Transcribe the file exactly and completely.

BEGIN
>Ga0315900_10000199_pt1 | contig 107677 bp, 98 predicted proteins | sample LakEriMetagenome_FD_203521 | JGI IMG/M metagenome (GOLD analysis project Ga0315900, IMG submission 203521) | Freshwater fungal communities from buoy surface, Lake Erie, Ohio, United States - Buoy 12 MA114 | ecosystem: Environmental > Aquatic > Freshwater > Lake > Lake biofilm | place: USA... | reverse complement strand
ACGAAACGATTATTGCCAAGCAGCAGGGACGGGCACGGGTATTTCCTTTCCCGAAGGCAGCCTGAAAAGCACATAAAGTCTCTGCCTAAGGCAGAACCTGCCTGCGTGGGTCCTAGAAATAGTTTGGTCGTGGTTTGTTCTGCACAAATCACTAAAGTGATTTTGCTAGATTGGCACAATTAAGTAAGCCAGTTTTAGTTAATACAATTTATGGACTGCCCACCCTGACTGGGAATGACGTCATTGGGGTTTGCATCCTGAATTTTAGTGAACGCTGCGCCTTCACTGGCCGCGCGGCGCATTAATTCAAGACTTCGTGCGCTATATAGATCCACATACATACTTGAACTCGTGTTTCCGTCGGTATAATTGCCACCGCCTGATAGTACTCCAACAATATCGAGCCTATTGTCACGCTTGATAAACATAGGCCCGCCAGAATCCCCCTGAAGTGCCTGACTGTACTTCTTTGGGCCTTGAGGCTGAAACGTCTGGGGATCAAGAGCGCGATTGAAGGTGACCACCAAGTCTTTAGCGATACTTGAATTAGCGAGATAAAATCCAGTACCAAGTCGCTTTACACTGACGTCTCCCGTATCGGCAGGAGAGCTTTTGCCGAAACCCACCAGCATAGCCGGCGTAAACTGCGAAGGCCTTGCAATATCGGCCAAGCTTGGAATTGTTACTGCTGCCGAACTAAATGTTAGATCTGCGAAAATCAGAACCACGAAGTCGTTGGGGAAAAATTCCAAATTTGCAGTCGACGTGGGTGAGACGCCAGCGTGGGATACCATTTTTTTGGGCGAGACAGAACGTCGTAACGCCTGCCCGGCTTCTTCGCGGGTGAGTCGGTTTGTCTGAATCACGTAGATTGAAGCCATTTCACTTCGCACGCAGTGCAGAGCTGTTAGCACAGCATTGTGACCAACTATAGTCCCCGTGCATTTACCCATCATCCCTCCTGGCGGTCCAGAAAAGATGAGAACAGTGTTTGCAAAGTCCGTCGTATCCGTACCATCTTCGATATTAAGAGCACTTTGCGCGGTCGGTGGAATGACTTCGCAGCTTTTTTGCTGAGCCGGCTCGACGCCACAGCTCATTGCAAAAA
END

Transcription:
>Ga0315900_10000199_pt1 | contig 107677 bp, 98 predicted proteins | sample LakEriMetagenome_FD_203521 | JGI IMG/M metagenome (GOLD analysis project Ga0315900, IMG submission 203521) | Freshwater fungal communities from buoy surface, Lake Erie, Ohio, United States - Buoy 12 MA114 | ecosystem: Environmental > Aquatic > Freshwater > Lake > Lake biofilm | place: USA... | reverse complement strand
ACGAAACGATTATTGCCAAGCAGCAGGGACGGGCACGGGTATTTCCTTTCCCGAAGGCAGCCTGAAAAGCACATAAAGTCTCTGCCTAAGGCAGAACCTGCCTGCGTGGGTCCTAGAAATAGTTTGGTCGTGGTTTGTTCTGCACAAATCACTAAAGTGATTTTGCTAGATTGGCACAATTAAGTAAGCCAGTTTTAGTTAATACAATTTATGGACTGCCCACCCTGACTGGGAATGACGTCATTGGGGTTTGCATCCTGAATTTTAGTGAACGCTGCGCCTTCACTGGCCGCGCGGCGCATTAATTCAAGACTTCGTGCGCTATATAGATCCACATACATACTTGAACTCGTGTTTCCGTCGGTATAATTGCCACCGCCTGATAGTACTCCAACAATATCGAGCCTATTGTCACGCTTGATAAACATAGGCCCGCCAGAATCCCCCTGAAGTGCCTGACTGTACTTCTTTGGGCCTTGAGGCTGAAACGTCTGGGGATCAAGAGCGCGATTGAAGGTGACCACCAAGTCTTTAGCGATACTTGAATTAGCGAGATAAAATCCAGTACCAAGTCGCTTTACACTGACGTCTCCCGTATCGGCAGGAGAGCTTTTGCCGAAACCCACCAGCATAGCCGGCGTAAACTGCGAAGGCCTTGCAATATCGGCCAAGCTTGGAATTGTTACTGCTGCCGAACTAAATGTTAGATCTGCGAAAATCAGAACCACGAAGTCGTTGGGGAAAAATTCCAAATTTGCAGTCGACGTGGGTGAGACGCCAGCGTGGGATACCATTTTTTTGGGCGAGACAGAACGTCGTAACGCCTGCCCGGCTTCTTCGCGGGTGAGTCGGTTTGTCTGAATCACGTAGATTGAAGCCATTTCACTTCGCACGCAGTGCAGAGCTGTTAGCACAGCATTGTGACCAACTATAGTCCCCGTGCATTTACCCATCATCCCTCCTGGCGGTCCAGAAAAGATGAGAACAGTGTTTGCAAAGTCCGTCGTATCCGTACCATCTTCGATATTAAGAGCACTTTGCGCGGTCGGTGGAATGACTTCGCAGCTTTTTTGCTGAGCCGGCTCGACGCCACAGCTCATTGCAAAAA